Brad McLean will be inspired and motivated by the memory of “beautiful boy Stanley” when he tackles next week’s gruelling Cambridge Half Marathon.
The 43-year-old is taking on the 13.1-mile challenge in aid of East Anglia’s Children’s Hospices (EACH), as a thank you for the help he and wife Debbie received after losing their son when he was just 18 months old, in July 2012.
Brad admits feeling trepidation about the half marathon, which is taking place in the historic university city next Sunday (17th October).
However, he is fully focused on the task in hand and proud to be flying the flag for a cause close to his heart.
“There’s a bit of dread and trepidation,” he joked.
“I’ve done a couple of half marathons before but not for several years, so it’s going to be a challenge.
“Overall, though, I’m really looking forward to it because it looks a beautiful run around a city I don’t know particularly well.
“I can’t wait to see it and, whenever I’m struggling, I’ll look at the crowd and it’ll give me a rush of adrenaline and extra motivation – especially if I spot an EACH flag, banner or T-shirt.”
Little Stanley was born with a heart condition called Tetralogy of Fallot, complicated by a missing pulmonary valve, at the Norfolk and Norwich University Hospital on 2nd January 2011.
After eight days, he underwent surgery at London’s Great Ormond Street Hospital and then, after three months in hospital, Brad and wife Debbie were able to take him back to their family home in Wymondham, Norfolk.
However, Stanley’s condition deteriorated at five months and he had more surgery – this time a risky eight-hour operation, which took him a month to recover from.
He underwent further surgery in July 2012, after a routine check showed the conduit in his heart was narrowing, but complications occurred and, sadly, Stanley died.
Brad and Debbie received bereavement counselling from EACH and, every year on Stanley’s birthday, the couple choose to fund a day of care and support provided by the charity in Norfolk.
“EACH means so much to us,” said Brad, who became a trustee in 2016 and will be cheered on by Debbie and sons Gus, 7, and Otis, 4.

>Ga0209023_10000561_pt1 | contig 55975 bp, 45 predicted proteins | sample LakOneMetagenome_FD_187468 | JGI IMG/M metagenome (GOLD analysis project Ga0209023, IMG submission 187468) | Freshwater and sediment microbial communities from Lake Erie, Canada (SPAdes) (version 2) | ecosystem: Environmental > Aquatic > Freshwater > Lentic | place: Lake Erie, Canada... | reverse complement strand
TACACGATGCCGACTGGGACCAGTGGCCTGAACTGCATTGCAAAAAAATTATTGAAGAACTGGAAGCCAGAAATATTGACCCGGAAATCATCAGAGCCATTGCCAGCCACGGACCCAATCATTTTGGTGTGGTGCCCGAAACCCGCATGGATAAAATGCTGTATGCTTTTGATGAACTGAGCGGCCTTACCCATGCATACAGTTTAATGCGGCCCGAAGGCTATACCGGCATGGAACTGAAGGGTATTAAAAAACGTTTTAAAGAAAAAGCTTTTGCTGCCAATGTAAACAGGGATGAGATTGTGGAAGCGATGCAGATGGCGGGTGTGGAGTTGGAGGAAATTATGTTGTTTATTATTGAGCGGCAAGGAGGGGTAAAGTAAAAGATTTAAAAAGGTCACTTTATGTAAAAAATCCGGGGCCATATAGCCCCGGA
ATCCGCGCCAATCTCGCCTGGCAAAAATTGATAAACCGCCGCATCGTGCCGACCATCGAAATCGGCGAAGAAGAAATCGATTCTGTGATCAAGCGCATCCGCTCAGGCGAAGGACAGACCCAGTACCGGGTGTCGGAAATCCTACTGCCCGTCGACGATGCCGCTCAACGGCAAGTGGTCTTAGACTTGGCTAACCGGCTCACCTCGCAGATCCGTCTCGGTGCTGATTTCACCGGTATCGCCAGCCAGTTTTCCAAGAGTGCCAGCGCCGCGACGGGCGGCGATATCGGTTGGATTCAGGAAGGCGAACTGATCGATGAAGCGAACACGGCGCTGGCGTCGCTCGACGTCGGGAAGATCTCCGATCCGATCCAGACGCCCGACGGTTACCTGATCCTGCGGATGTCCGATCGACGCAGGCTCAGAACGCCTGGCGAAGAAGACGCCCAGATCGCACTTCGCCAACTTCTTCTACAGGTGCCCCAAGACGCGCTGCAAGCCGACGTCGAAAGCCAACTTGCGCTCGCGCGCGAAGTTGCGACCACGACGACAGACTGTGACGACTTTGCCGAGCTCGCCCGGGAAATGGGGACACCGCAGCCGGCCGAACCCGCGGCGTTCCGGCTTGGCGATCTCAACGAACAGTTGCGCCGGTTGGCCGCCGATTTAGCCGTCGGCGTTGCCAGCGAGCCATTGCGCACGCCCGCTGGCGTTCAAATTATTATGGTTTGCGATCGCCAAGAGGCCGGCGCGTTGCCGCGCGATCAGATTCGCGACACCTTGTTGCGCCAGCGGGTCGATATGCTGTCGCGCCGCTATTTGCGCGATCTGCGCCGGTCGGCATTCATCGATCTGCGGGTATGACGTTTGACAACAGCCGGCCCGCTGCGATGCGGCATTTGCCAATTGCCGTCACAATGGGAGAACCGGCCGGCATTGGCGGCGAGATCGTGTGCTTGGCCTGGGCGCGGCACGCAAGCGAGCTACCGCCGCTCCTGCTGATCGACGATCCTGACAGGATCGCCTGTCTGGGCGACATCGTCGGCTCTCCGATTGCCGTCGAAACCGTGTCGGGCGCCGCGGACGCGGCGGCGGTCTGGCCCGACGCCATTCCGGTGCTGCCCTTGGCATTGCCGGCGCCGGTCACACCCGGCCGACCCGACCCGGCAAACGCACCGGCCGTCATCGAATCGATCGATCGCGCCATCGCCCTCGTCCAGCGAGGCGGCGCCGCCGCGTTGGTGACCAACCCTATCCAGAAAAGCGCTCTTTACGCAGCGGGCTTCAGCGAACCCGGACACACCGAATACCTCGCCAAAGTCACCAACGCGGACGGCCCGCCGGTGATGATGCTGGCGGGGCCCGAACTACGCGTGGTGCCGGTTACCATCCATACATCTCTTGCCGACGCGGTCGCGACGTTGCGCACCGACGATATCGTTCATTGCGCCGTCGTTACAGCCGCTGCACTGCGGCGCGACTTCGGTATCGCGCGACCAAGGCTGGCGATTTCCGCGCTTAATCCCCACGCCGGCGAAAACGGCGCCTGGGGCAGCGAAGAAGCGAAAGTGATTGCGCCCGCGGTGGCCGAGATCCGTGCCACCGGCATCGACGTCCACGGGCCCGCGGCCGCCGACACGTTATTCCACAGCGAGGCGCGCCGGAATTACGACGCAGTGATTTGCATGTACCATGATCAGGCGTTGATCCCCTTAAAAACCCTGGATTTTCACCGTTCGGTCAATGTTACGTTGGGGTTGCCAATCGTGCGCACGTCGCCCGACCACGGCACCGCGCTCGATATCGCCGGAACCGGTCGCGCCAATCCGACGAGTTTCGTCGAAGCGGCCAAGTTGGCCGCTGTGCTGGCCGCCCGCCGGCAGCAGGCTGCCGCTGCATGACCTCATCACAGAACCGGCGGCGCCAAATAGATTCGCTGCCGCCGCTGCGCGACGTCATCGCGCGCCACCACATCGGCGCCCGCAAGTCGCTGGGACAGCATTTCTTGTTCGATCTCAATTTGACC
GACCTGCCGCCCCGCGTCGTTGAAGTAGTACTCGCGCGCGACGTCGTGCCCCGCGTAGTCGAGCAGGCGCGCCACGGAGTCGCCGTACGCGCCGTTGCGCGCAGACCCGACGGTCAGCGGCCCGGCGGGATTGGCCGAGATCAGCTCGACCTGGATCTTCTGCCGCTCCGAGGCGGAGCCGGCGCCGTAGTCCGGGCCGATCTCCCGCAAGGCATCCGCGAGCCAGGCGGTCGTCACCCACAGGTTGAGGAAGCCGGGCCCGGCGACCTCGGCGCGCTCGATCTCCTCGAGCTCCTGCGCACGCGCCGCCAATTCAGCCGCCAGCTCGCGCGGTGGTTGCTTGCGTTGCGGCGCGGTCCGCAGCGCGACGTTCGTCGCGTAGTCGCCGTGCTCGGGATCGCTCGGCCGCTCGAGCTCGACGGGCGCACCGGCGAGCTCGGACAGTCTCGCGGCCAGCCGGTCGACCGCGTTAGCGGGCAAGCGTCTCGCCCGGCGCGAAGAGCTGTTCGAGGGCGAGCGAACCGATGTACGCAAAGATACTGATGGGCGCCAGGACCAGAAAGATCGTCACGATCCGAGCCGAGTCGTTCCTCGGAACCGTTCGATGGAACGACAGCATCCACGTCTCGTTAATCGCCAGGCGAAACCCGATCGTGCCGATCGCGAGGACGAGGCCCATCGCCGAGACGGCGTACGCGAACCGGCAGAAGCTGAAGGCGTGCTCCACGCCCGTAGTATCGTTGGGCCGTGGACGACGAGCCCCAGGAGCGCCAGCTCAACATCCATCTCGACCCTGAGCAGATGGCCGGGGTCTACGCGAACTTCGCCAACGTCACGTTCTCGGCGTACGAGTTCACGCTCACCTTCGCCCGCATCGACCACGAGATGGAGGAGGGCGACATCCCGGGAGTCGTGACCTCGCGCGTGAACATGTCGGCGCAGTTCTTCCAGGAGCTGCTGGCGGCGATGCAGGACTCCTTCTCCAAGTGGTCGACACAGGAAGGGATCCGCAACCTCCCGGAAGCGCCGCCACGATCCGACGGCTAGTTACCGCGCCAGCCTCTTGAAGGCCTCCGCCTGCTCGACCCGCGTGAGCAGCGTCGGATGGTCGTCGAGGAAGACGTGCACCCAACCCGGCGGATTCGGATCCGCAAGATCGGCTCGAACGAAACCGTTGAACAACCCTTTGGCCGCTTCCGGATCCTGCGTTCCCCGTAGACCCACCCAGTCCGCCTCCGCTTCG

“As a charity, it’s so far-reaching and helps people in many different ways.
“There’s a bit of a misconception about hospices and people only think of poorly, sick children.
“However, EACH offers so much more, from care, support and counselling to art and music therapy.
“It takes a holistic family approach and that’s so vitally important, because it allows people to create lasting memories.
“Myself and my wife can certainly vouch for that.
“EACH has always been there for us and, with every step I take in Cambridge, I’ll be remembering Stanley.
“Every pound I raise will help another family receive the care and support we did.
“At the moment, my fundraising total is around £700 and it would be lovely to get to £1,000.
“People have already been incredibly kind and it’s very humbling to receive so much support.”
To support Brad and make a donation, head to bit.ly/3DlbWUd
In total, there will be 34 runners flying the flag for EACH in Cambridge.
Among them will be the charity’s Director of Fundraising, Kevin Clements.
The 42-year-old, who lives near Woodbridge, in Suffolk, said: “I want to support my fabulous fundraising team by doing this and also challenging myself. I’ve never done a half marathon before so it’s going to hurt!
“Any support I get is hugely appreciated and especially important at the moment, as we recover from the global pandemic.”
To support Kevin, head to bit.ly/3aaT65J
The Cambridge Half Marathon, first run in 2012, is regarded as one of the biggest and most beautiful events of its kind in the UK.
The flat, single-loop course takes runners on a scenic tour of the city, passing the Round Church, King’s College, Fitzwilliam Museum and The Backs.
To make a donation and support the EACH runners, visit bit.ly/3lhpnyd